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Book Review: After the Fog – Kathleen Shoop

Donna Brown852 views
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About After the Fog (2012)
After the Fog

Rose Pavlesic is a straight-talking, gifted nurse who is also controlling and demanding. She has to be to ensure her life is mistake-free and to create a life for her children that reflects everything she missed as an orphaned child. Rose has managed to keep her painful secrets buried in her past, away from her loving husband—who she discovers has secrets of his own—their dutiful children and their large extended, complicated family.

But, as a stagnant weather cycle works to trap poisonous gasses from the three mills in town, Rose’s nursing career thrusts her into a conflict of interest she never could have fathomed—putting the lives of her loved ones at risk. As the fog thickens, Rose’s neighbors are dying; thousands of people in the community are becoming increasingly ill. Rose is faced with decisions that can destroy her carefully constructed House of Pavlesic and reveal its true character.

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Review: After the Fog

Rose Pavlesic is a very together woman – on the surface. Devoted to her role of Community Nurse, Rose finds the problems of the townspeople quickly overwhelm her thoughts. Luckily, her family are all headed in the right direction so there’s nothing there to worry about… or so she thinks. However, Rose is about to find that pre-emptive care doesn’t only apply to nursing – and sometimes you need to look after your own above anyone else.

Set against the backdrop of the real life tragedy of the Donora Smog (1948), After the Fog tells the story of Rose and her family – ordinary, hardworking people, trying to make their way in a town where obstacles are rife. From the huge disaster of the Donora Smog, to lack of funding in the town, to general prejudice and misunderstanding, the challenges are many.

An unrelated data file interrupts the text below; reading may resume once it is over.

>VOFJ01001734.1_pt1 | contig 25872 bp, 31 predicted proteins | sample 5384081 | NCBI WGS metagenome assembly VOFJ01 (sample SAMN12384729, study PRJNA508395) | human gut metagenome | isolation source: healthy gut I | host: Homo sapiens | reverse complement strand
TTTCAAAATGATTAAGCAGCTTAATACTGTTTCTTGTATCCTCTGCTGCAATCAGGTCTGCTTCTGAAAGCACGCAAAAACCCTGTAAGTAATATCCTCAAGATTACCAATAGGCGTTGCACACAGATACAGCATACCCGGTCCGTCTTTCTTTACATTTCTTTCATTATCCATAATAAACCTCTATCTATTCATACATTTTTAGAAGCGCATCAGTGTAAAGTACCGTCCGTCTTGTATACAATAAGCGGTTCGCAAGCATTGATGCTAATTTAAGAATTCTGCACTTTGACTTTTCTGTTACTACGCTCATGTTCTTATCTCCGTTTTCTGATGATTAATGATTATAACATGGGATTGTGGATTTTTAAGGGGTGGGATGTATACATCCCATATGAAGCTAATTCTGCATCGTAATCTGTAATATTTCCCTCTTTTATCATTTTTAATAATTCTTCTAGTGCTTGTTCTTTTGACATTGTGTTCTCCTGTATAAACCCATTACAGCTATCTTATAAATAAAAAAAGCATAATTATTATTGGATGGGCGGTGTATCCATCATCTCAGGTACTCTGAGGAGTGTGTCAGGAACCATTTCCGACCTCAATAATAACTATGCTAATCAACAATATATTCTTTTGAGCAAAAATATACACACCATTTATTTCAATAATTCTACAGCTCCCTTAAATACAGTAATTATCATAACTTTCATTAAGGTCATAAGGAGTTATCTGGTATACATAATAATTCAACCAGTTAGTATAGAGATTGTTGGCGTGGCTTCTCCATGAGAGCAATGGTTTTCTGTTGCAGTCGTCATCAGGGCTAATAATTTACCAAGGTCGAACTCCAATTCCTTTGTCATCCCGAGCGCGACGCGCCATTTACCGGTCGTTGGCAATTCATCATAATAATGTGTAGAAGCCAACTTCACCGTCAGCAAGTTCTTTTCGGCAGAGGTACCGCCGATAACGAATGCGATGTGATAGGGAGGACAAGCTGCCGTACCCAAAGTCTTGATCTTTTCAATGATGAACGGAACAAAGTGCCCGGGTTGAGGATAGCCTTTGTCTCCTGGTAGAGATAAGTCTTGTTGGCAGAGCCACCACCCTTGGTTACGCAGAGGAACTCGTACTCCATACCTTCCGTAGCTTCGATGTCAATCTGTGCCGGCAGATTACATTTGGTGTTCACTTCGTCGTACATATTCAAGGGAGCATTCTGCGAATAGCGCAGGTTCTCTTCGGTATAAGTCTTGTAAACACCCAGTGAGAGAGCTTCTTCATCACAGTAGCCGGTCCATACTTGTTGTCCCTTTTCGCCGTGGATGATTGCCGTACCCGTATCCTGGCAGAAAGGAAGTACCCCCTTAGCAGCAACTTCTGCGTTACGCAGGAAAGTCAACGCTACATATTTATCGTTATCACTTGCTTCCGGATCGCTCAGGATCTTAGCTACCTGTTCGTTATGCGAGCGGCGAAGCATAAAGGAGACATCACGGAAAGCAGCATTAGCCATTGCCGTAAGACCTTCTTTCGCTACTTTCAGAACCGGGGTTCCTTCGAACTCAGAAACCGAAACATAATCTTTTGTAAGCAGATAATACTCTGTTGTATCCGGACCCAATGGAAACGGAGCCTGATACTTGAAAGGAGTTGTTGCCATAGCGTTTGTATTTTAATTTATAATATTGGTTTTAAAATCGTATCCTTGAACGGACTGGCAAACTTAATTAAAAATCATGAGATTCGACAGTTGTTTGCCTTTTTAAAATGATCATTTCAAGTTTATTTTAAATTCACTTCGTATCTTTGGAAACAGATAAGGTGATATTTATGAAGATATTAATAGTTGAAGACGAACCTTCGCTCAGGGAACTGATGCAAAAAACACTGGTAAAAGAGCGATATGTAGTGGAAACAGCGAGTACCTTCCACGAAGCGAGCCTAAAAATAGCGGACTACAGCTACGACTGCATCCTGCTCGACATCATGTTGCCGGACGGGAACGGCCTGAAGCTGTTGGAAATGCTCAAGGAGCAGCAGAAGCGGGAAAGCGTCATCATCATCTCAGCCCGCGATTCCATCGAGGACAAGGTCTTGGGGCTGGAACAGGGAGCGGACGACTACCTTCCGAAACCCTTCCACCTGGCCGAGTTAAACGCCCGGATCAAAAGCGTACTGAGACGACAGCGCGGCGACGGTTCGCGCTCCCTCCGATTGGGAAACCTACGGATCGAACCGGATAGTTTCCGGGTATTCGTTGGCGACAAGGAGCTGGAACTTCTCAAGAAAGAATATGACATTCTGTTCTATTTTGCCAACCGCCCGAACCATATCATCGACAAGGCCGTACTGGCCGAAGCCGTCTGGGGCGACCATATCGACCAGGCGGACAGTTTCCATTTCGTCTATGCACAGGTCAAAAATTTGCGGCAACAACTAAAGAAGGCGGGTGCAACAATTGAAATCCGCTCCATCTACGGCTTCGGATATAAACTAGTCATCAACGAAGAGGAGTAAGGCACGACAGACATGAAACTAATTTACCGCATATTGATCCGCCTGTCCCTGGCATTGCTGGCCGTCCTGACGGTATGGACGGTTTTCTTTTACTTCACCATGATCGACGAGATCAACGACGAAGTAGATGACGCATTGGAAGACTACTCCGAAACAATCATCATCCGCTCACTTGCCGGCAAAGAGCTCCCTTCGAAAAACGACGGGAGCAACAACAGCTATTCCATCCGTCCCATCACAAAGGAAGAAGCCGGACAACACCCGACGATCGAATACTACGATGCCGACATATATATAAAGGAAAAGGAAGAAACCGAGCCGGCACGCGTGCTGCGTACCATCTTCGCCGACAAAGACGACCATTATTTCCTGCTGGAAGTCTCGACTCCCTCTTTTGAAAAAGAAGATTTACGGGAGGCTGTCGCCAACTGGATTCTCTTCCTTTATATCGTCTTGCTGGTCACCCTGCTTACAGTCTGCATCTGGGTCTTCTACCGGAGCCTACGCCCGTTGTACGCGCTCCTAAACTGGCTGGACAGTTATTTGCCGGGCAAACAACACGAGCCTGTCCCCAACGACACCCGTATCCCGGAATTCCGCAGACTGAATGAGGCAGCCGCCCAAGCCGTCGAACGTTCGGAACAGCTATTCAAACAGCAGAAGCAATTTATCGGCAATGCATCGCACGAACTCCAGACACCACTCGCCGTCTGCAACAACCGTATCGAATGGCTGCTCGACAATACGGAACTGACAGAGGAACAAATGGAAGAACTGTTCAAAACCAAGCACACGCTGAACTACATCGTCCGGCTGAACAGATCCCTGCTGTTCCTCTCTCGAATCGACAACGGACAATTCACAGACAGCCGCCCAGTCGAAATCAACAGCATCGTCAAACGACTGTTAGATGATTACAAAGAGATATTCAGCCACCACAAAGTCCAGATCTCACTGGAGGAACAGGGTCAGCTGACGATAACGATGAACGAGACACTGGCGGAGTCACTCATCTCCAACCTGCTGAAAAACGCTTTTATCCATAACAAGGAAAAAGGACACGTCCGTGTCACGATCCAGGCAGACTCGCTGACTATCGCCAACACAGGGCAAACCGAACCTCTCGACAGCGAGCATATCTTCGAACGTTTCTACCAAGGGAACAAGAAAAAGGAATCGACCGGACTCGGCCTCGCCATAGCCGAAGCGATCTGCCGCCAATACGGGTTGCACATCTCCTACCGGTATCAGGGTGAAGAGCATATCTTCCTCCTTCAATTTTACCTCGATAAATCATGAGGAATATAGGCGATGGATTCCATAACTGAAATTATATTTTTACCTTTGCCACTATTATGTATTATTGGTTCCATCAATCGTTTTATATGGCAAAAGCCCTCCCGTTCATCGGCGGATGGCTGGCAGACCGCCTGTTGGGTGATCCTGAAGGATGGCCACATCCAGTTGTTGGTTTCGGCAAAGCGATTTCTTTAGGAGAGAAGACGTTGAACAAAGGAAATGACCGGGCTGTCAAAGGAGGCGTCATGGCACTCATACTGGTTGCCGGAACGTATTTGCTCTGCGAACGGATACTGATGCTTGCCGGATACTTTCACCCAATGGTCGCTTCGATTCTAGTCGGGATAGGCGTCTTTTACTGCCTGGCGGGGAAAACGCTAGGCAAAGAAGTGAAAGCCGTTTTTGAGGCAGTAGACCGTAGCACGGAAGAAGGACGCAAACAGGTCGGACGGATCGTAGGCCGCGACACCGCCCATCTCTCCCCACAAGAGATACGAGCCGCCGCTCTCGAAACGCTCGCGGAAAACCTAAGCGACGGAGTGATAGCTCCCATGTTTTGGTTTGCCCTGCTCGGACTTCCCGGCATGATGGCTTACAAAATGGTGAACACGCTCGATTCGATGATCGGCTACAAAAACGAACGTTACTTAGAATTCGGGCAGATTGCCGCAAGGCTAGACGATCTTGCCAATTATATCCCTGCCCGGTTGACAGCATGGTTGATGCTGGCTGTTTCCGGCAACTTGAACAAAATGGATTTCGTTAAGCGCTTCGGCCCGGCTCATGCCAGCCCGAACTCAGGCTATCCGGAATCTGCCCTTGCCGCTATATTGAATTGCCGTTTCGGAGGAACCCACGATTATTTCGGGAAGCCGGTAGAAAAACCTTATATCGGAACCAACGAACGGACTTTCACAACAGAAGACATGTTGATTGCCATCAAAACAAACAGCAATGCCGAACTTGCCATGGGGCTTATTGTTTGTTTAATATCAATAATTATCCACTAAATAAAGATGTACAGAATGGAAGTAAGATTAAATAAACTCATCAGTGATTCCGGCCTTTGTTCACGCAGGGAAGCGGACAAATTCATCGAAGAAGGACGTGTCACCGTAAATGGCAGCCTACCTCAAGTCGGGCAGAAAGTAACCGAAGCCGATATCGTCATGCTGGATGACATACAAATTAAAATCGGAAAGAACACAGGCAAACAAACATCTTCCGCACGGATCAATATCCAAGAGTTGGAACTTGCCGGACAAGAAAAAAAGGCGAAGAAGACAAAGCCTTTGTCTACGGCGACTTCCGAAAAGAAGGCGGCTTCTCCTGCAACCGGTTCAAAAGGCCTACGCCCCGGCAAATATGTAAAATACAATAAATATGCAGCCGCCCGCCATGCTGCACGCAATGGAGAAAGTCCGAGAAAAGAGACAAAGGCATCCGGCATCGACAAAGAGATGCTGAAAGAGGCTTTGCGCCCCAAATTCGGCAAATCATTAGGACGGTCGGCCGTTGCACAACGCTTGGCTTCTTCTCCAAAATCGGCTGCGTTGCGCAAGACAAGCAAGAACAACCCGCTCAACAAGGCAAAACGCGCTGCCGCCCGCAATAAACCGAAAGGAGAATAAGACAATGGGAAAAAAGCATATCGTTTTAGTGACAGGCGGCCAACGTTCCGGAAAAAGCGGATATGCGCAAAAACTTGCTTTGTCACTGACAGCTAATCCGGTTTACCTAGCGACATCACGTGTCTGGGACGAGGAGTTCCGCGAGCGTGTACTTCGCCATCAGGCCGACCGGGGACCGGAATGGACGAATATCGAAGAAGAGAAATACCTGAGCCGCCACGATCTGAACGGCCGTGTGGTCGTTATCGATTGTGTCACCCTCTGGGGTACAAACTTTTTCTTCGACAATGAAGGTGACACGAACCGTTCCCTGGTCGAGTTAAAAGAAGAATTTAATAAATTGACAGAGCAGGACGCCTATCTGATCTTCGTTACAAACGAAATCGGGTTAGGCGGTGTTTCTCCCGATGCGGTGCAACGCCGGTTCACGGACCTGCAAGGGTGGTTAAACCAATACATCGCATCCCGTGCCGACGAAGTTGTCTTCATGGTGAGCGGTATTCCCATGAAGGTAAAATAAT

I thought After the Fog was an excellent read and the amount of research that Kathleen Shoop must have put in is evidenced by the excellent attention to detail within the story. Shoop must have researched the Donora history, the 1948 smog event and mid-twentieth century nursing thoroughly to have produced such an excellent piece of historical fiction.

In addition, Shoop shows great skill in writing a main character – Rose – who is not entirely likeable, yet who still elicits a great deal of empathy. It’s easy to judge Rose as being absorbed in her work, taking her family for granted and so forth. Yet by the end of the book it seems impossible not to care about Rose and we have a much clearer understanding of the character.

If I dealt in half scores, this would – without doubt – be 4.5. As it is, it’s certainly a very solid and well deserved 4 out of 5. This is a great book, with a wonderful story and Shoop is certainly a writer to keep an eye on in the future.

Verdict: 4/5

(Book source: reviewer received a copy in exchange for a fair and honest review)

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Donna Brown
Avid reader/audiobook listener, fan of podcasts, prone to the odd Netflix binge. Mum to six crazy and incredible rescue cats. Occasional writer of short stories and poetry.

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